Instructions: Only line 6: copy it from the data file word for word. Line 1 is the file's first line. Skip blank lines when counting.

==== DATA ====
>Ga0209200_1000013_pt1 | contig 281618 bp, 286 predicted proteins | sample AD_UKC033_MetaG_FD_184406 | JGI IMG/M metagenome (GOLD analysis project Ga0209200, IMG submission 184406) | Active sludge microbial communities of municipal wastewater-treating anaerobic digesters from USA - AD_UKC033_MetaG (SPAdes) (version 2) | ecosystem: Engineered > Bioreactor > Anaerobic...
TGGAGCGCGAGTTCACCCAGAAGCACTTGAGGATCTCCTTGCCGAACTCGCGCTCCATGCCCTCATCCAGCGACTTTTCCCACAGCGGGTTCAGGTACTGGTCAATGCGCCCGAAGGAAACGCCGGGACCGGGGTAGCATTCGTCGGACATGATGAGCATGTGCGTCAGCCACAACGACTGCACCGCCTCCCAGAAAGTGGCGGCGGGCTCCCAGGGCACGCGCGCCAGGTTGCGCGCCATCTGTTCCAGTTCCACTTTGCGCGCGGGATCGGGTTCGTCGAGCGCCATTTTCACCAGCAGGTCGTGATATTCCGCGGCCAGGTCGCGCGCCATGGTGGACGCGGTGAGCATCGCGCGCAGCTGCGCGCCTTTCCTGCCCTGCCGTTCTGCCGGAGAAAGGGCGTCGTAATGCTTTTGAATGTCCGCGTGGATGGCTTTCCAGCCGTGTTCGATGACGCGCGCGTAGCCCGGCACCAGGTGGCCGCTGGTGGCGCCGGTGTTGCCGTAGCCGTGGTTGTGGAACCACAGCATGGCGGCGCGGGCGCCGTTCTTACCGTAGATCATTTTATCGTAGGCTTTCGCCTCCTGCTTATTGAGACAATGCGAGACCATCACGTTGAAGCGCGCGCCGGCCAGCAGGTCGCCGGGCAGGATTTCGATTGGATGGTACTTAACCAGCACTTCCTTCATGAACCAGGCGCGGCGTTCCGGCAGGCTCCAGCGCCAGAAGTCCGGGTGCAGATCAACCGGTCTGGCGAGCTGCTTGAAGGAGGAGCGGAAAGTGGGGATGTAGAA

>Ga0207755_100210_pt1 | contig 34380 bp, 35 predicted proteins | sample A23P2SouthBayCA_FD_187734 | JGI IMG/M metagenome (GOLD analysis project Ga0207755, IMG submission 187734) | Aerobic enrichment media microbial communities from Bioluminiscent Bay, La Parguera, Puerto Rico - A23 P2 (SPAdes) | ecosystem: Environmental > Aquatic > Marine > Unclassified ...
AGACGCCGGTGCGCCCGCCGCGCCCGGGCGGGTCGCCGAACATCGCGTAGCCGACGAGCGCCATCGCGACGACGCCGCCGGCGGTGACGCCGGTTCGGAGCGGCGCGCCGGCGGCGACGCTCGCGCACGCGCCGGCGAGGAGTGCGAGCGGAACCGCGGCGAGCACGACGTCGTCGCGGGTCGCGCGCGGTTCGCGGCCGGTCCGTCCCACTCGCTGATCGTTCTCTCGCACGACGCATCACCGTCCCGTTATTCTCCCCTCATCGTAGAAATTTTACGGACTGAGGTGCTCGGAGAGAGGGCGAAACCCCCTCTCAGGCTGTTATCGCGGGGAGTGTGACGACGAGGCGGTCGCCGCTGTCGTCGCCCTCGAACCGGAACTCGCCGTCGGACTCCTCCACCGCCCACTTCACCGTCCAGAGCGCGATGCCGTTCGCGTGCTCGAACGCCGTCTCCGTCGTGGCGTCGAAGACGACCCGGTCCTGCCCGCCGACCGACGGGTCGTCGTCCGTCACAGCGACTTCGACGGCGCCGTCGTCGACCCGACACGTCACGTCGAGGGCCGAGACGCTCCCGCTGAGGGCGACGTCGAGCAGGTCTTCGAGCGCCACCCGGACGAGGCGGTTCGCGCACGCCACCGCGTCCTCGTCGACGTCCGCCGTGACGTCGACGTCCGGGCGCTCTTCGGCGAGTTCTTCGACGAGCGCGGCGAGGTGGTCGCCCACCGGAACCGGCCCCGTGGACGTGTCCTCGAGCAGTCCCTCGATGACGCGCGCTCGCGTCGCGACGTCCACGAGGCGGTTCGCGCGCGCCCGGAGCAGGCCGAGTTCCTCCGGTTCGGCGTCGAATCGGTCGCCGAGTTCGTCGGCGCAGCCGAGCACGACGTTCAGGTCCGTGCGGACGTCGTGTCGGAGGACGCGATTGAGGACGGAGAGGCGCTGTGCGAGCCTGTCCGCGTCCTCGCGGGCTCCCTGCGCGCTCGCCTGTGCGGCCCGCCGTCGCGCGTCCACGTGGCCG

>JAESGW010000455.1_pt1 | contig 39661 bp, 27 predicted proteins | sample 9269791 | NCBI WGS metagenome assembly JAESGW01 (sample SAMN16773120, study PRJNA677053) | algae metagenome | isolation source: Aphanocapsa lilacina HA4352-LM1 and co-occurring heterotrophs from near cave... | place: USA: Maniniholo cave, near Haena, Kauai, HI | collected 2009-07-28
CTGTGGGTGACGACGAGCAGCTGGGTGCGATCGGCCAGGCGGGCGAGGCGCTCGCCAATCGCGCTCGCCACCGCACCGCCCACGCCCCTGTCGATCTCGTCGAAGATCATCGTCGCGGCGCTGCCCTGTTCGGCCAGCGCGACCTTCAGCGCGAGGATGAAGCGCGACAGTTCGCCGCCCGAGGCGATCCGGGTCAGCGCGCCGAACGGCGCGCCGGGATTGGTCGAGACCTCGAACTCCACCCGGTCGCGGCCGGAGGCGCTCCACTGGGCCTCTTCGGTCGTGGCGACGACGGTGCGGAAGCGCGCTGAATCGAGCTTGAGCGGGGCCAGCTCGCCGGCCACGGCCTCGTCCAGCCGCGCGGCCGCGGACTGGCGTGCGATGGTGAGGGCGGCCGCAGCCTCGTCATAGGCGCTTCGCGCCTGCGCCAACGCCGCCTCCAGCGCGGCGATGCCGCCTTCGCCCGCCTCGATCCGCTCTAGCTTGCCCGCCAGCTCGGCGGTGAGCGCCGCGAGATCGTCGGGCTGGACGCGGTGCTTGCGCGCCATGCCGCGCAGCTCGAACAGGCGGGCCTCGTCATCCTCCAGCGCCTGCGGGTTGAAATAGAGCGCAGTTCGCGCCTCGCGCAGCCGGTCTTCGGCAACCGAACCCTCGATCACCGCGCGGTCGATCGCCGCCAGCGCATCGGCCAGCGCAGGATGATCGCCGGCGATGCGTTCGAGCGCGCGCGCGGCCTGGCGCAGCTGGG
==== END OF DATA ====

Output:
CTGTGGGTGACGACGAGCAGCTGGGTGCGATCGGCCAGGCGGGCGAGGCGCTCGCCAATCGCGCTCGCCACCGCACCGCCCACGCCCCTGTCGATCTCGTCGAAGATCATCGTCGCGGCGCTGCCCTGTTCGGCCAGCGCGACCTTCAGCGCGAGGATGAAGCGCGACAGTTCGCCGCCCGAGGCGATCCGGGTCAGCGCGCCGAACGGCGCGCCGGGATTGGTCGAGACCTCGAACTCCACCCGGTCGCGGCCGGAGGCGCTCCACTGGGCCTCTTCGGTCGTGGCGACGACGGTGCGGAAGCGCGCTGAATCGAGCTTGAGCGGGGCCAGCTCGCCGGCCACGGCCTCGTCCAGCCGCGCGGCCGCGGACTGGCGTGCGATGGTGAGGGCGGCCGCAGCCTCGTCATAGGCGCTTCGCGCCTGCGCCAACGCCGCCTCCAGCGCGGCGATGCCGCCTTCGCCCGCCTCGATCCGCTCTAGCTTGCCCGCCAGCTCGGCGGTGAGCGCCGCGAGATCGTCGGGCTGGACGCGGTGCTTGCGCGCCATGCCGCGCAGCTCGAACAGGCGGGCCTCGTCATCCTCCAGCGCCTGCGGGTTGAAATAGAGCGCAGTTCGCGCCTCGCGCAGCCGGTCTTCGGCAACCGAACCCTCGATCACCGCGCGGTCGATCGCCGCCAGCGCATCGGCCAGCGCAGGATGATCGCCGGCGATGCGTTCGAGCGCGCGCGCGGCCTGGCGCAGCTGGG